Syria has suffered from hundreds of airstrikes in recent years, but in most cases no one has claimed responsibility for them. Local media blame Israel for the attacks, but Tel Aviv has officially acknowledged its involvement only in a few of the strikes, while leaving the rest without comment.
Israel has managed to reduce Iran’s presence in Syria by conducting numerous operations on the territory of the sovereign state in 2020, IDF Chief of Staff Lt.-Gen. Aviv Kochavi claimed during a speech on 11 December. At the same time, Tehran denies having troops deployed in the Arab Republic, apart from military advisers.
“The Iranian entrenchment in Syria is in a clear slowdown as a result of IDF activity, but we still have a long way to go to complete our goals in this arena”, Kochavi said.
Kochavi went on to reveal that Israel has conducted some 500 operations, ranging from airstrikes to clandestine operations, during 2020 in “six areas”, without elaborating which countries – aside from Syria – were among them. The IDF chief of staff noted that in some of the “areas”, the Israeli military has had to engage in operations on a daily basis, while in others, only occasionally.
Year of Israeli Cyber Operations and Mysterious Sabotage in Iran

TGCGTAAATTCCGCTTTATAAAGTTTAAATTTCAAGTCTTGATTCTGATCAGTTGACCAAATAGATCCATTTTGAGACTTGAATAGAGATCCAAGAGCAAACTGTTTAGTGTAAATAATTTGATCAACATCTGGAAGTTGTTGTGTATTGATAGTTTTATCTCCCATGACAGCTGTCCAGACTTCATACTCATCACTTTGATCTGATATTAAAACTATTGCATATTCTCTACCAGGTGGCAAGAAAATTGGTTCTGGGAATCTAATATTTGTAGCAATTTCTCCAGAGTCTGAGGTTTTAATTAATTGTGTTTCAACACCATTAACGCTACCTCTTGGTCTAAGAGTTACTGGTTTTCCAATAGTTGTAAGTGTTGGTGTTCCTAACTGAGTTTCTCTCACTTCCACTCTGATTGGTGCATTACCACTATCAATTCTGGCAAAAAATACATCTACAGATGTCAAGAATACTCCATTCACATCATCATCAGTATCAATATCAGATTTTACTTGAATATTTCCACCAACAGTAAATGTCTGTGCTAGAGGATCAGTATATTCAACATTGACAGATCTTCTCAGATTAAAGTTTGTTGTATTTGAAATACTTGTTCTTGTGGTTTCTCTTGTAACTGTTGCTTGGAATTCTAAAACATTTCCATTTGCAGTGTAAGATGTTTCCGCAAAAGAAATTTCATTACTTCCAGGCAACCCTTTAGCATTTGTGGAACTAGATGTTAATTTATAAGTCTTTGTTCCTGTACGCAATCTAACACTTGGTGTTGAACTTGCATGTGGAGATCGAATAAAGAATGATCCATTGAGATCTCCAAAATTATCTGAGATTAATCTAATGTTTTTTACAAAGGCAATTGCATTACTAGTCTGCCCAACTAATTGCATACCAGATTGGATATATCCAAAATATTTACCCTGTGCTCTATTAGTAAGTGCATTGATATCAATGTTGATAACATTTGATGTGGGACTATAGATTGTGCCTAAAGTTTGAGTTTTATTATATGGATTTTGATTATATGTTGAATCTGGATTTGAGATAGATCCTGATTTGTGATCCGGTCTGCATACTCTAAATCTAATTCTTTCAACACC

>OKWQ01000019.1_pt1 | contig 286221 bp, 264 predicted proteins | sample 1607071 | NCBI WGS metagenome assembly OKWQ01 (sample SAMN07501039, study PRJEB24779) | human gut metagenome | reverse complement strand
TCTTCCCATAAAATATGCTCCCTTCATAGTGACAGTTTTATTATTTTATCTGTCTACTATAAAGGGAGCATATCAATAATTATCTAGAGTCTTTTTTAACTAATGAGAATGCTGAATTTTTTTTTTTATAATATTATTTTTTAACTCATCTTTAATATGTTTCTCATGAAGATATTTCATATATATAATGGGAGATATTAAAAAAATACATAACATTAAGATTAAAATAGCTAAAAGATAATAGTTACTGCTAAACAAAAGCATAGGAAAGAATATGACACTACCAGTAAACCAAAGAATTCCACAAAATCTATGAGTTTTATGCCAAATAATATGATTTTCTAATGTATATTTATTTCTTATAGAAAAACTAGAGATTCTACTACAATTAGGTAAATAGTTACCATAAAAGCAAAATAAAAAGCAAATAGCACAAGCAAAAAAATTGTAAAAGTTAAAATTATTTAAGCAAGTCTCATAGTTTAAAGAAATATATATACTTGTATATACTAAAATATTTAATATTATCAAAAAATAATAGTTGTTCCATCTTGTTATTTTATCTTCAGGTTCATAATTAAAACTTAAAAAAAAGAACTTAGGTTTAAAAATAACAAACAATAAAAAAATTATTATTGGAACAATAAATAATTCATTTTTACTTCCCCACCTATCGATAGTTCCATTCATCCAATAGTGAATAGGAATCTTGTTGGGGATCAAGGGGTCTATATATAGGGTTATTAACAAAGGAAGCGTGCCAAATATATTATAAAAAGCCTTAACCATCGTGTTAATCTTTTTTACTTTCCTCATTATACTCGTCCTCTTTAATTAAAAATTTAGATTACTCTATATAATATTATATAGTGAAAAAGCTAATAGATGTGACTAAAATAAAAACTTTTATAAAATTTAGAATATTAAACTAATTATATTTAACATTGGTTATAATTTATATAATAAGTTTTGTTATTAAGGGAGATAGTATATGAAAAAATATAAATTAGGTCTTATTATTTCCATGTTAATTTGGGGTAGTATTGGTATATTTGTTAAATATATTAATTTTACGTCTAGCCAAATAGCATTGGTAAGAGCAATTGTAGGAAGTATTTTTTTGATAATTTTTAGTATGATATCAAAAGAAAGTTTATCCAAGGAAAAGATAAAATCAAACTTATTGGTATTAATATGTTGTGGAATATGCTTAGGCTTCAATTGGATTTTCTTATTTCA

The Israeli military head made another stunning revelation, admitting that Tel Aviv has engaged in offensive operations in the cybersphere, calling the latter “the most significant combat arena that has changed” in 2020. Kochavi, however, didn’t delve into the details of these operations.
Israel’s involvement in cyberattacks has been alleged on several occasions by media outlets during 2020. One of the most famous cases was an incident at Iran’s Shahid Rajaee Port near the Strait of Hormuz, which reportedly left the port in chaos for days as a result of malfunctioning systems. Iran, however, dismissed reports about the extent of the problems, stating that the cyberattack had “failed to penetrate” the port systems and only affected a small number of systems.
Iran also suffered a series of unexplained explosions at facilities over the course of the summer, some of which Tehran attributed to sabotage. Among the affected objects were the Natanz nuclear site, whose operations have since been moved underground. According to some media reports, the blasts might have been Israel’s response to Iran’s alleged hacking of water facilities in April. However, a May report by The New York Times suggested that Tel Aviv was not planning to retaliate over the alleged hack, as it resulted in no damage or casualties.